By Alison Willmore | Indiewire October 11, 2012 at 4:36PM
FX's outrageous sitcom "It's Always Sunny in Philadelphia" kicks off its eight season tonight, October 11 at 10pm, with an episode dedicated to that consistent source of so much hilarity, euthanasia.
In "Pop–Pop: The Final Solution," Dennis (Glenn Howerton) and Dee (Kaitlin Olson) find out their grandfather Pop Pop (Tom Bower), a former Nazi who's been mouldering in a nursing home, is now only being kept alive by life support, the decision of whether or not to pull the plug being left in the hands of his terrifying grandchildren. It's typically dark subject matter for the comedy, which has gotten laughs from places few TV shows would dare to tread over its years on air.
Executive producers and stars Howerton and Rob McElhenney (Mac) spoke with journalists today via phone about what inspired the premiere episode.
"That was sparked somewhat by a conversation I was having with Kaitlin where we were fast-forwarding in our lives and trying to figure out if one of us was on life support -- because those are conversations we have to have," explained McElhenney. "Do we want DNR? Do we wanted to be hooked up forever? I brought it up in the writers' room, and we started thinking 'How can we do an episode about this?'"
"I did have that same conversation with my wife," said Howerton. "We both had a totally different view on it. She was like, 'I don't know, what if something happens?' I was like, 'If I happen to be in a coma for a certain amount of time and the doctors are saying that even if I do wake up I'll be brain damaged, just pull the plug! I don't want to live that way. Take me out! Release my soul from this crushed body.'"
The episode sees the return not just of Pop Pop but of a painting that used to hang in Charlie's (Charlie Day) apartment in the second season of the show. "When we got into editing, that painting stood out to us too much. We actually said that we never want to see that painting again," said Howerton. "It's just a shining, white, weird painting in the background."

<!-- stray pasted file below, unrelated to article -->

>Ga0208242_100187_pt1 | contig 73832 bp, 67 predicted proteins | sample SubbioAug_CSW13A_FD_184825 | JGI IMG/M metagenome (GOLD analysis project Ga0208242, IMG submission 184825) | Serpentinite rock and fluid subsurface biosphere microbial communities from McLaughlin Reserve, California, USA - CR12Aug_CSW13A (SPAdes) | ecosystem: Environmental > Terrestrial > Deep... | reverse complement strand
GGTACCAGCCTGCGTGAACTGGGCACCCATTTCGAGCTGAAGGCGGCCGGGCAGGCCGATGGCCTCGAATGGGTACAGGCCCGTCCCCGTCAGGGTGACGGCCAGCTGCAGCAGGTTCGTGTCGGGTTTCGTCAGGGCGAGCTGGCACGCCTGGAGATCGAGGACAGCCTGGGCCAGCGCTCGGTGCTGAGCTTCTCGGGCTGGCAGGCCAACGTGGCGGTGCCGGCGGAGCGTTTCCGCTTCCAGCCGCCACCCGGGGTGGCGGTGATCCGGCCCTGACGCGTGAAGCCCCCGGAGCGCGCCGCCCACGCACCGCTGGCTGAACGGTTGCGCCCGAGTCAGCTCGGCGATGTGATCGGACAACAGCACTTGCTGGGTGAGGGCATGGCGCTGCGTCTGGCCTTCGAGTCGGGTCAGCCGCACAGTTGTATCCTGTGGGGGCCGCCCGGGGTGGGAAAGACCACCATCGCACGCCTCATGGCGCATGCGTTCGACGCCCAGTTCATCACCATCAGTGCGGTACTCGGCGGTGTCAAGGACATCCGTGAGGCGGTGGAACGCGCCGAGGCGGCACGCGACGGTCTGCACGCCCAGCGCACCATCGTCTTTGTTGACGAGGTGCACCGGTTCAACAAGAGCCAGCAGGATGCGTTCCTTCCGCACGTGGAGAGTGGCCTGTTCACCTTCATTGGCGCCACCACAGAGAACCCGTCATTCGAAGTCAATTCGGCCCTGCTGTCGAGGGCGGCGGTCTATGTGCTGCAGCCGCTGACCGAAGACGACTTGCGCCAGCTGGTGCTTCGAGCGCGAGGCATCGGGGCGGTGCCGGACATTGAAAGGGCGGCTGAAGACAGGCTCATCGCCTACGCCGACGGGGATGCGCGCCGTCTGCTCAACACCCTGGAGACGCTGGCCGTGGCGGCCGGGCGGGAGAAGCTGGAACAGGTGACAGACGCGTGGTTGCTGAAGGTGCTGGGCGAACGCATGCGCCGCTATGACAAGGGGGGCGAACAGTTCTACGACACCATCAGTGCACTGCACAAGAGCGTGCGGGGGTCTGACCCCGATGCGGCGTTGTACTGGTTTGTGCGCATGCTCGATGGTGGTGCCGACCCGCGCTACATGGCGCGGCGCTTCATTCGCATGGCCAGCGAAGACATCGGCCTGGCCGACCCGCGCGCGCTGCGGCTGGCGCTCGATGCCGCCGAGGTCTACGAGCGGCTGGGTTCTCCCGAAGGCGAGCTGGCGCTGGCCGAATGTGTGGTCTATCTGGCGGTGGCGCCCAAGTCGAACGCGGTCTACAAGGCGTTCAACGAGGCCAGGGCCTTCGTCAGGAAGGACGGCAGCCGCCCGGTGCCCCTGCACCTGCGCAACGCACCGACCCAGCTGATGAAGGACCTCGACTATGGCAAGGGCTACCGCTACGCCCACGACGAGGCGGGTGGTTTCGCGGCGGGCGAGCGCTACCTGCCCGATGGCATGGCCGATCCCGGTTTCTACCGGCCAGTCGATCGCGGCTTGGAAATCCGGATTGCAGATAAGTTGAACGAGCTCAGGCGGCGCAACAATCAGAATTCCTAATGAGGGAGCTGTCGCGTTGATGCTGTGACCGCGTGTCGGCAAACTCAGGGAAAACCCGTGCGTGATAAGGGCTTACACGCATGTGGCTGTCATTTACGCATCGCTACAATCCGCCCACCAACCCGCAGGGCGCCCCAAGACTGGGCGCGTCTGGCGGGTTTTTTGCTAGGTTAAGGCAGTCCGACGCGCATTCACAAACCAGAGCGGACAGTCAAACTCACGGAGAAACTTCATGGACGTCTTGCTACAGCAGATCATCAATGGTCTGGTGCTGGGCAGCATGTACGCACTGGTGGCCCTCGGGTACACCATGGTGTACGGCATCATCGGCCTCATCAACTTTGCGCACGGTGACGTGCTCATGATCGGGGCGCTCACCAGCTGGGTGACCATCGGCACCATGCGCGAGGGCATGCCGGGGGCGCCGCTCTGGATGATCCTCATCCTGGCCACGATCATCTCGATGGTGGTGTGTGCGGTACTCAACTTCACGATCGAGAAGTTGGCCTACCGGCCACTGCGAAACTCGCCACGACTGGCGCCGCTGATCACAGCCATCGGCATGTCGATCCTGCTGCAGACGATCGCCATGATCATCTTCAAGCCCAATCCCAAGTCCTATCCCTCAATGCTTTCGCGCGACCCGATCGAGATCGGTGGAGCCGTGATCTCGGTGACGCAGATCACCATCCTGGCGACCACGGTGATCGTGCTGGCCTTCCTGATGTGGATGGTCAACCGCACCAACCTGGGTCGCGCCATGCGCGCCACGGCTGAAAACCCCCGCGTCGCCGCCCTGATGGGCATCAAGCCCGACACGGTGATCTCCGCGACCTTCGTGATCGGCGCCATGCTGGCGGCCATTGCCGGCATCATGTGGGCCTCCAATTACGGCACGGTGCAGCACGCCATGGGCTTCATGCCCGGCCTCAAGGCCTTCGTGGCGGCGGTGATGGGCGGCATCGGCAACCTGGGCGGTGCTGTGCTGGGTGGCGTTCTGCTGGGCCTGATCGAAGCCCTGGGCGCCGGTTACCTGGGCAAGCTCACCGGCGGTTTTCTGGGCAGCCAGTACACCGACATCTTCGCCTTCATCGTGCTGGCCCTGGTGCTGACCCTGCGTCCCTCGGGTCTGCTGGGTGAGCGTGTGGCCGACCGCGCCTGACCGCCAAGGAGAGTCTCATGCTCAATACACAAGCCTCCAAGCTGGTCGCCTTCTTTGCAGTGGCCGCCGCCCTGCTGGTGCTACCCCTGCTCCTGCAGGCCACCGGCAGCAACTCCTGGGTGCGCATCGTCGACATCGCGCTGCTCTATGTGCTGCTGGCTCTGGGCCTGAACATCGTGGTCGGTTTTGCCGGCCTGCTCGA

"And we had so many fans and so many comments asking about it," continued McElhenney. "When we took it down, people were like 'Wait!'" "Yeah, 'What happened to that dog painting? We love that dog painting!'" added Howerton. "These scenes aren't supposed to be about a painting of a dog in the background. So we did feel like it was distracting, but we always wanted to bring it back in some way."
As for what the plans are for the future of the series, the pair joked about wanting to go for a "full quarter century" before saying they'd like "a nice round number of 10" (the show's been renewed for a ninth season after this current one, with an option for a tenth") and talking about how the idea of knowing when the show was going to end and being able to write toward that was exciting. They added that this season's guest stars include Sean "P. Diddy" Combs in a role unlike anything he's done before and director Guillermo del Toro, in whose new film "Pacific Rim" "Always Sunny" actor Day stars. Del Toro mentioned he's a big fan of the show, and accordingly, they wrote a part of him.